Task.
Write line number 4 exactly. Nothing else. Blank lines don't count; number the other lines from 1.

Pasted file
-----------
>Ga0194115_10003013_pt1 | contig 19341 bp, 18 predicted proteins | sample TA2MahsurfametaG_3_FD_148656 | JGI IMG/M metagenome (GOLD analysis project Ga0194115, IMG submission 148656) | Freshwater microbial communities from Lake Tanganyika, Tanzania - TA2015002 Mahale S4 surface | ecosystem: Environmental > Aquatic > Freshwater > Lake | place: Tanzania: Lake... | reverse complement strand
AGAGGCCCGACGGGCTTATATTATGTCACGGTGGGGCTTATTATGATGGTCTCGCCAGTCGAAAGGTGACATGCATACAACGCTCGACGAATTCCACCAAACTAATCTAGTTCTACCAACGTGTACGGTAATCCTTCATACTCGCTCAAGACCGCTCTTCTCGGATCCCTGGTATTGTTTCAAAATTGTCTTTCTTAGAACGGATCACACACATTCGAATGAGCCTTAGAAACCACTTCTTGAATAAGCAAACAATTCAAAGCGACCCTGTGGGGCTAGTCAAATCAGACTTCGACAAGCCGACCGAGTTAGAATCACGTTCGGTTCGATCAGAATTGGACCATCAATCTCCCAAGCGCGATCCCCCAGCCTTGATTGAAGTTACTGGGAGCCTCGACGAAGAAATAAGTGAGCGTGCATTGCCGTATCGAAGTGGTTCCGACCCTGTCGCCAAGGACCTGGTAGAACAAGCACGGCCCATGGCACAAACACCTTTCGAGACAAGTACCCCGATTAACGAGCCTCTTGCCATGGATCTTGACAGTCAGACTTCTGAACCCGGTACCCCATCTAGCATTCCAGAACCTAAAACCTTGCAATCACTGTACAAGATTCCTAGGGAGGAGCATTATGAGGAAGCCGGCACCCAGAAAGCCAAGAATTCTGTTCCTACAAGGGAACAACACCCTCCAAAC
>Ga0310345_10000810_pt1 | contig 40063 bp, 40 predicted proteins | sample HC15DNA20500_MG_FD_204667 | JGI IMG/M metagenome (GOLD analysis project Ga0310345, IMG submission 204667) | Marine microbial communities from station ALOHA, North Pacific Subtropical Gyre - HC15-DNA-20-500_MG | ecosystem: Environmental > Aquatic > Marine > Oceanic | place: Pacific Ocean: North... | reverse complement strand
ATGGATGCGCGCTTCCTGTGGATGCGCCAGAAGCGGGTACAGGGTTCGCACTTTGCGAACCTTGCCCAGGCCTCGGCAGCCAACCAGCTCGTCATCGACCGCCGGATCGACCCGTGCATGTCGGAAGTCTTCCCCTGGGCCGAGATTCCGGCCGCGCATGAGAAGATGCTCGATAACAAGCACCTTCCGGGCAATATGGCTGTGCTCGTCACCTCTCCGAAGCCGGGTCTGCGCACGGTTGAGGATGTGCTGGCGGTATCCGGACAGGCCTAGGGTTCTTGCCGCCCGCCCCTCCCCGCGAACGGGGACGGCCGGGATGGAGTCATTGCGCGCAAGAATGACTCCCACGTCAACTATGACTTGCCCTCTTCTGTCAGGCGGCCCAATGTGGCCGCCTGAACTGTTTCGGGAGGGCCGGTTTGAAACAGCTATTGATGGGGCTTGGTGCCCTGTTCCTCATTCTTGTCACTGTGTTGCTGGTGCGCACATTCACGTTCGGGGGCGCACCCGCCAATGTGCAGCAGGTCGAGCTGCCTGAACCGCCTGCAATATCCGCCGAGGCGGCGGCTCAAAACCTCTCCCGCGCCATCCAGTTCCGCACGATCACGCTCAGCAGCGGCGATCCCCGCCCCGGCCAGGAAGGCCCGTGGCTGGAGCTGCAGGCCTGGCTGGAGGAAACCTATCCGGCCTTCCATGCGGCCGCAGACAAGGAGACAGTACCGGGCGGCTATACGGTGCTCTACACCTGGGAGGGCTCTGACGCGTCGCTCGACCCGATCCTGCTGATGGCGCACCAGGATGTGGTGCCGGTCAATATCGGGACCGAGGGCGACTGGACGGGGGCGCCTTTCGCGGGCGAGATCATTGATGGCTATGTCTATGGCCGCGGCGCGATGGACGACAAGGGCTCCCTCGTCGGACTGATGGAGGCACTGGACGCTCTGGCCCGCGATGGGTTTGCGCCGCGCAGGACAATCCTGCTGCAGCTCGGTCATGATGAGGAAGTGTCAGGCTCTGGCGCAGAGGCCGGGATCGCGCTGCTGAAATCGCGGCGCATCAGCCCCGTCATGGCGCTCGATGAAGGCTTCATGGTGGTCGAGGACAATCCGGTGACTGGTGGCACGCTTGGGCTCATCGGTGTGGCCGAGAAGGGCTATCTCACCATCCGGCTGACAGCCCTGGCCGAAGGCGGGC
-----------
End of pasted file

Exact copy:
ATGGATGCGCGCTTCCTGTGGATGCGCCAGAAGCGGGTACAGGGTTCGCACTTTGCGAACCTTGCCCAGGCCTCGGCAGCCAACCAGCTCGTCATCGACCGCCGGATCGACCCGTGCATGTCGGAAGTCTTCCCCTGGGCCGAGATTCCGGCCGCGCATGAGAAGATGCTCGATAACAAGCACCTTCCGGGCAATATGGCTGTGCTCGTCACCTCTCCGAAGCCGGGTCTGCGCACGGTTGAGGATGTGCTGGCGGTATCCGGACAGGCCTAGGGTTCTTGCCGCCCGCCCCTCCCCGCGAACGGGGACGGCCGGGATGGAGTCATTGCGCGCAAGAATGACTCCCACGTCAACTATGACTTGCCCTCTTCTGTCAGGCGGCCCAATGTGGCCGCCTGAACTGTTTCGGGAGGGCCGGTTTGAAACAGCTATTGATGGGGCTTGGTGCCCTGTTCCTCATTCTTGTCACTGTGTTGCTGGTGCGCACATTCACGTTCGGGGGCGCACCCGCCAATGTGCAGCAGGTCGAGCTGCCTGAACCGCCTGCAATATCCGCCGAGGCGGCGGCTCAAAACCTCTCCCGCGCCATCCAGTTCCGCACGATCACGCTCAGCAGCGGCGATCCCCGCCCCGGCCAGGAAGGCCCGTGGCTGGAGCTGCAGGCCTGGCTGGAGGAAACCTATCCGGCCTTCCATGCGGCCGCAGACAAGGAGACAGTACCGGGCGGCTATACGGTGCTCTACACCTGGGAGGGCTCTGACGCGTCGCTCGACCCGATCCTGCTGATGGCGCACCAGGATGTGGTGCCGGTCAATATCGGGACCGAGGGCGACTGGACGGGGGCGCCTTTCGCGGGCGAGATCATTGATGGCTATGTCTATGGCCGCGGCGCGATGGACGACAAGGGCTCCCTCGTCGGACTGATGGAGGCACTGGACGCTCTGGCCCGCGATGGGTTTGCGCCGCGCAGGACAATCCTGCTGCAGCTCGGTCATGATGAGGAAGTGTCAGGCTCTGGCGCAGAGGCCGGGATCGCGCTGCTGAAATCGCGGCGCATCAGCCCCGTCATGGCGCTCGATGAAGGCTTCATGGTGGTCGAGGACAATCCGGTGACTGGTGGCACGCTTGGGCTCATCGGTGTGGCCGAGAAGGGCTATCTCACCATCCGGCTGACAGCCCTGGCCGAAGGCGGGC